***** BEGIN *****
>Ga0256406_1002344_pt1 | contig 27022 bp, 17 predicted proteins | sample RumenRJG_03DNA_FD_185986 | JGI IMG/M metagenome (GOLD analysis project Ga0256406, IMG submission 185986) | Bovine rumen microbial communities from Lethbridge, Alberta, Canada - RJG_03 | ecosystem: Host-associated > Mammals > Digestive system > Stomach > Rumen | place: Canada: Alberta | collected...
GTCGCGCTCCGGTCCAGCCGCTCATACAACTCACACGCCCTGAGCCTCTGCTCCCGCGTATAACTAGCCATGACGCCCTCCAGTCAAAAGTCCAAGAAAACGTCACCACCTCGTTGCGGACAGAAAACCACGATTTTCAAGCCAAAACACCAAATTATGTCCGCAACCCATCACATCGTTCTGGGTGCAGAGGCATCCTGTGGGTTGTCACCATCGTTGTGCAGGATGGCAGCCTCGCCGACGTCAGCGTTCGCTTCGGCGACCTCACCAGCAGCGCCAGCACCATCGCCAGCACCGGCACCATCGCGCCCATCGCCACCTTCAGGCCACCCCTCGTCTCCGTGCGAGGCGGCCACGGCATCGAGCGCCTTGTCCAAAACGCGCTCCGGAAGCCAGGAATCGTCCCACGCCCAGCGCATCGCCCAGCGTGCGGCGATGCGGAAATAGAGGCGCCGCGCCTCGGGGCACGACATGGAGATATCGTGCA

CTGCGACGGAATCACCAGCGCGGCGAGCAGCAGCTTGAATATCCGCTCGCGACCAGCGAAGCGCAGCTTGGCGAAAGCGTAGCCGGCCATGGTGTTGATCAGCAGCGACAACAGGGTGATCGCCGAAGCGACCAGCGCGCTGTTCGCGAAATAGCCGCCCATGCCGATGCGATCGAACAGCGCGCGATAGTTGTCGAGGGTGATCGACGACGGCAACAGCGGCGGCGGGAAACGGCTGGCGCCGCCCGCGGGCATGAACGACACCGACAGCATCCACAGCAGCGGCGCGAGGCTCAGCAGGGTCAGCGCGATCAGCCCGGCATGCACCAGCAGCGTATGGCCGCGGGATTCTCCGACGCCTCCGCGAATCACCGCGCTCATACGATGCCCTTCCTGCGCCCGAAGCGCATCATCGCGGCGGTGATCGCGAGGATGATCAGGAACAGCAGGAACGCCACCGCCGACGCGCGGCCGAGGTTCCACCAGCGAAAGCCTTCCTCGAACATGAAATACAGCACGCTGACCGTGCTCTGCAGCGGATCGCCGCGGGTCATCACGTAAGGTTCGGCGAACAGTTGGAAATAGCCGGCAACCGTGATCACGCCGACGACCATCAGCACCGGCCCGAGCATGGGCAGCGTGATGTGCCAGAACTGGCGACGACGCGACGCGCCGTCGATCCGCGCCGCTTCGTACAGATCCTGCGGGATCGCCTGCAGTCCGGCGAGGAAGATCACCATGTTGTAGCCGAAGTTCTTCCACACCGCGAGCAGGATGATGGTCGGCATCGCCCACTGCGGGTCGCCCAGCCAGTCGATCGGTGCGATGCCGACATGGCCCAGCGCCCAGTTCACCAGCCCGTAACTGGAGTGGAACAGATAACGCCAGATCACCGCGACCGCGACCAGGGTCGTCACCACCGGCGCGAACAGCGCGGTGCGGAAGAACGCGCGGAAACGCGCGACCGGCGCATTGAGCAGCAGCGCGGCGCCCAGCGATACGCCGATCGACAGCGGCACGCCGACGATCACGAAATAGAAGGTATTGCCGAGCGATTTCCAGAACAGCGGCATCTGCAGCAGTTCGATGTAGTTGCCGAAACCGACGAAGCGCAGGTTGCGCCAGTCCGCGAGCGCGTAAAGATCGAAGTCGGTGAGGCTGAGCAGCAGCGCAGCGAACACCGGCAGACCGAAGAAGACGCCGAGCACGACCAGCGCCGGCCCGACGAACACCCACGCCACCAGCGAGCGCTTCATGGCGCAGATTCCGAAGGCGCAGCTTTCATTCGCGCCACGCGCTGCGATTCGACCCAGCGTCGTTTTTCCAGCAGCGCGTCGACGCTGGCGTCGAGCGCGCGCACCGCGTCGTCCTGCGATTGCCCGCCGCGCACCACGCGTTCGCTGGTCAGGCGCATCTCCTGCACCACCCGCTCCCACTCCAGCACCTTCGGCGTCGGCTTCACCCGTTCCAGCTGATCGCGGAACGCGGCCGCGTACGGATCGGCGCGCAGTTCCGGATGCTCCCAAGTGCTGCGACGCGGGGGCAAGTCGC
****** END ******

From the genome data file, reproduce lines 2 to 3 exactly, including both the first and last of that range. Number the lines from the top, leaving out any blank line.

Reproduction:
GTCGCGCTCCGGTCCAGCCGCTCATACAACTCACACGCCCTGAGCCTCTGCTCCCGCGTATAACTAGCCATGACGCCCTCCAGTCAAAAGTCCAAGAAAACGTCACCACCTCGTTGCGGACAGAAAACCACGATTTTCAAGCCAAAACACCAAATTATGTCCGCAACCCATCACATCGTTCTGGGTGCAGAGGCATCCTGTGGGTTGTCACCATCGTTGTGCAGGATGGCAGCCTCGCCGACGTCAGCGTTCGCTTCGGCGACCTCACCAGCAGCGCCAGCACCATCGCCAGCACCGGCACCATCGCGCCCATCGCCACCTTCAGGCCACCCCTCGTCTCCGTGCGAGGCGGCCACGGCATCGAGCGCCTTGTCCAAAACGCGCTCCGGAAGCCAGGAATCGTCCCACGCCCAGCGCATCGCCCAGCGTGCGGCGATGCGGAAATAGAGGCGCCGCGCCTCGGGGCACGACATGGAGATATCGTGCA

CTGCGACGGAATCACCAGCGCGGCGAGCAGCAGCTTGAATATCCGCTCGCGACCAGCGAAGCGCAGCTTGGCGAAAGCGTAGCCGGCCATGGTGTTGATCAGCAGCGACAACAGGGTGATCGCCGAAGCGACCAGCGCGCTGTTCGCGAAATAGCCGCCCATGCCGATGCGATCGAACAGCGCGCGATAGTTGTCGAGGGTGATCGACGACGGCAACAGCGGCGGCGGGAAACGGCTGGCGCCGCCCGCGGGCATGAACGACACCGACAGCATCCACAGCAGCGGCGCGAGGCTCAGCAGGGTCAGCGCGATCAGCCCGGCATGCACCAGCAGCGTATGGCCGCGGGATTCTCCGACGCCTCCGCGAATCACCGCGCTCATACGATGCCCTTCCTGCGCCCGAAGCGCATCATCGCGGCGGTGATCGCGAGGATGATCAGGAACAGCAGGAACGCCACCGCCGACGCGCGGCCGAGGTTCCACCAGCGAAAGCCTTCCTCGAACATGAAATACAGCACGCTGACCGTGCTCTGCAGCGGATCGCCGCGGGTCATCACGTAAGGTTCGGCGAACAGTTGGAAATAGCCGGCAACCGTGATCACGCCGACGACCATCAGCACCGGCCCGAGCATGGGCAGCGTGATGTGCCAGAACTGGCGACGACGCGACGCGCCGTCGATCCGCGCCGCTTCGTACAGATCCTGCGGGATCGCCTGCAGTCCGGCGAGGAAGATCACCATGTTGTAGCCGAAGTTCTTCCACACCGCGAGCAGGATGATGGTCGGCATCGCCCACTGCGGGTCGCCCAGCCAGTCGATCGGTGCGATGCCGACATGGCCCAGCGCCCAGTTCACCAGCCCGTAACTGGAGTGGAACAGATAACGCCAGATCACCGCGACCGCGACCAGGGTCGTCACCACCGGCGCGAACAGCGCGGTGCGGAAGAACGCGCGGAAACGCGCGACCGGCGCATTGAGCAGCAGCGCGGCGCCCAGCGATACGCCGATCGACAGCGGCACGCCGACGATCACGAAATAGAAGGTATTGCCGAGCGATTTCCAGAACAGCGGCATCTGCAGCAGTTCGATGTAGTTGCCGAAACCGACGAAGCGCAGGTTGCGCCAGTCCGCGAGCGCGTAAAGATCGAAGTCGGTGAGGCTGAGCAGCAGCGCAGCGAACACCGGCAGACCGAAGAAGACGCCGAGCACGACCAGCGCCGGCCCGACGAACACCCACGCCACCAGCGAGCGCTTCATGGCGCAGATTCCGAAGGCGCAGCTTTCATTCGCGCCACGCGCTGCGATTCGACCCAGCGTCGTTTTTCCAGCAGCGCGTCGACGCTGGCGTCGAGCGCGCGCACCGCGTCGTCCTGCGATTGCCCGCCGCGCACCACGCGTTCGCTGGTCAGGCGCATCTCCTGCACCACCCGCTCCCACTCCAGCACCTTCGGCGTCGGCTTCACCCGTTCCAGCTGATCGCGGAACGCGGCCGCGTACGGATCGGCGCGCAGTTCCGGATGCTCCCAAGTGCTGCGACGCGGGGGCAAGTCGC